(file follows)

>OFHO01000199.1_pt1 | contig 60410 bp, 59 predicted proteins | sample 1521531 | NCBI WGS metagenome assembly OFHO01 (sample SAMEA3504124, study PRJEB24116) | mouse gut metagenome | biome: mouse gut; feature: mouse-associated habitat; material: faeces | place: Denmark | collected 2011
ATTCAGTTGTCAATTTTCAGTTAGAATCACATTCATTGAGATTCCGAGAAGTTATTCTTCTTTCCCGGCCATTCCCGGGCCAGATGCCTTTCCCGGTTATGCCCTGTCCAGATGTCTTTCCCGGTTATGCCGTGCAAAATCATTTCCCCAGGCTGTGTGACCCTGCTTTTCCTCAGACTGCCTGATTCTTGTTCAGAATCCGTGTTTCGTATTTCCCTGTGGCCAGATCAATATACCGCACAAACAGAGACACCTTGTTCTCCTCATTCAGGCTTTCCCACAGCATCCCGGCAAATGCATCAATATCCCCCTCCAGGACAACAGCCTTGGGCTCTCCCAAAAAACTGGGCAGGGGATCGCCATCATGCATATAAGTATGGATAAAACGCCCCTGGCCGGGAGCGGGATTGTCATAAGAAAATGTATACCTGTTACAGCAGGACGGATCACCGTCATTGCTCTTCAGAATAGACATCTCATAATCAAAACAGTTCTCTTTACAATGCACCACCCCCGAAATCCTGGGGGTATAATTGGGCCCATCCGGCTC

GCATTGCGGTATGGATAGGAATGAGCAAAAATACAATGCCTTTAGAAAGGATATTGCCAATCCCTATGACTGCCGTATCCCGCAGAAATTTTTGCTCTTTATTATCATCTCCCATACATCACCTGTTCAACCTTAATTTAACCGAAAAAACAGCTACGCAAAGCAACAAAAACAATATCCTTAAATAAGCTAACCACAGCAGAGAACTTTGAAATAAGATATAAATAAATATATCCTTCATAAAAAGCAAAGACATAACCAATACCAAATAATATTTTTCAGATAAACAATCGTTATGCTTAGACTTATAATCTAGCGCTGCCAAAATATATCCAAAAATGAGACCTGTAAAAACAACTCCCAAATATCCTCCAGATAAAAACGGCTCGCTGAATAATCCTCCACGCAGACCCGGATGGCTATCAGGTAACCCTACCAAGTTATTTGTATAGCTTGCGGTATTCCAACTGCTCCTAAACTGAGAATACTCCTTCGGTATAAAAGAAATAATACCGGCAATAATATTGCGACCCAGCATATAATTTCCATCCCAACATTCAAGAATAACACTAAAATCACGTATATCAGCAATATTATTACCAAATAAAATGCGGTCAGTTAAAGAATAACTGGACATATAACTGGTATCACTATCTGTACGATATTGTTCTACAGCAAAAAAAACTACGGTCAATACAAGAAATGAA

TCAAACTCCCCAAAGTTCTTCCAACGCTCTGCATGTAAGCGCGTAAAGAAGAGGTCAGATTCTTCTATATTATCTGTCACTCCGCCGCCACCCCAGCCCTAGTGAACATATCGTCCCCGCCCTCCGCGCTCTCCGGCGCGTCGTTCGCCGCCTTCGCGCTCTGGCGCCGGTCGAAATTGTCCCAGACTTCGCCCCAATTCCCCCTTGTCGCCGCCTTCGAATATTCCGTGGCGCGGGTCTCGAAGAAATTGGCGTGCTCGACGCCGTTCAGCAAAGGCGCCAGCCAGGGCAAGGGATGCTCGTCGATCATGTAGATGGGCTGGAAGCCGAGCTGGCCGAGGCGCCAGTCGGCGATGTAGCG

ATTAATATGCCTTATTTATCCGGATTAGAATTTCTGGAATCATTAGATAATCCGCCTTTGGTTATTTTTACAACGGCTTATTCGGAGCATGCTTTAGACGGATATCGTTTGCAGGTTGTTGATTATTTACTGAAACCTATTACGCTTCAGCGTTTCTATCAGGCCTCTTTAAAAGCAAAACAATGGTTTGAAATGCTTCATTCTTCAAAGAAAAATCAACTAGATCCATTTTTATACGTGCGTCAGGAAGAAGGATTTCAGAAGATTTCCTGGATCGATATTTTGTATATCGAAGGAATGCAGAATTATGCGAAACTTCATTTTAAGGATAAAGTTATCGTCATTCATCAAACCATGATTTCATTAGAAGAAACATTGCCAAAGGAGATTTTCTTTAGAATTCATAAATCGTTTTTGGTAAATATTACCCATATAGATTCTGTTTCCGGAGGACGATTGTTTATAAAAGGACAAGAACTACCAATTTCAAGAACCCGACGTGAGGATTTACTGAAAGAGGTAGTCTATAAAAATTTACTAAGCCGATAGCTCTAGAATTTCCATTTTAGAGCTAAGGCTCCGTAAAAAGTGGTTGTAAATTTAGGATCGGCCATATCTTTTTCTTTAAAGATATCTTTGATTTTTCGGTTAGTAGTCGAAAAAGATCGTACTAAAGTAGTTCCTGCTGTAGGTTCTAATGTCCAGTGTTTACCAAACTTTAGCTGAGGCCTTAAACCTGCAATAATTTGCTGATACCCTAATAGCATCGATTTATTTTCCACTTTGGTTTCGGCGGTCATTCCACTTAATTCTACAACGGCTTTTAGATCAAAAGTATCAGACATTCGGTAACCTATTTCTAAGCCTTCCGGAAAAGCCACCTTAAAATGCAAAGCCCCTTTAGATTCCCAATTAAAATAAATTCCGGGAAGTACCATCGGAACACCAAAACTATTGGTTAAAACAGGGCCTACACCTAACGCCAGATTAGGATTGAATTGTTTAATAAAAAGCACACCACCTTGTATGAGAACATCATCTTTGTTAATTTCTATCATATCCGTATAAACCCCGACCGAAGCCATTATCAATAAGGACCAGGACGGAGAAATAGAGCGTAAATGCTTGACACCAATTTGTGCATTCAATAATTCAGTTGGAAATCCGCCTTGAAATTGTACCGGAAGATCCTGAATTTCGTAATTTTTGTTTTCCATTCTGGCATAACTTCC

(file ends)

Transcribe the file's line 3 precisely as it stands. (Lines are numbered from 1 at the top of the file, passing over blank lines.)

GCATTGCGGTATGGATAGGAATGAGCAAAAATACAATGCCTTTAGAAAGGATATTGCCAATCCCTATGACTGCCGTATCCCGCAGAAATTTTTGCTCTTTATTATCATCTCCCATACATCACCTGTTCAACCTTAATTTAACCGAAAAAACAGCTACGCAAAGCAACAAAAACAATATCCTTAAATAAGCTAACCACAGCAGAGAACTTTGAAATAAGATATAAATAAATATATCCTTCATAAAAAGCAAAGACATAACCAATACCAAATAATATTTTTCAGATAAACAATCGTTATGCTTAGACTTATAATCTAGCGCTGCCAAAATATATCCAAAAATGAGACCTGTAAAAACAACTCCCAAATATCCTCCAGATAAAAACGGCTCGCTGAATAATCCTCCACGCAGACCCGGATGGCTATCAGGTAACCCTACCAAGTTATTTGTATAGCTTGCGGTATTCCAACTGCTCCTAAACTGAGAATACTCCTTCGGTATAAAAGAAATAATACCGGCAATAATATTGCGACCCAGCATATAATTTCCATCCCAACATTCAAGAATAACACTAAAATCACGTATATCAGCAATATTATTACCAAATAAAATGCGGTCAGTTAAAGAATAACTGGACATATAACTGGTATCACTATCTGTACGATATTGTTCTACAGCAAAAAAAACTACGGTCAATACAAGAAATGAA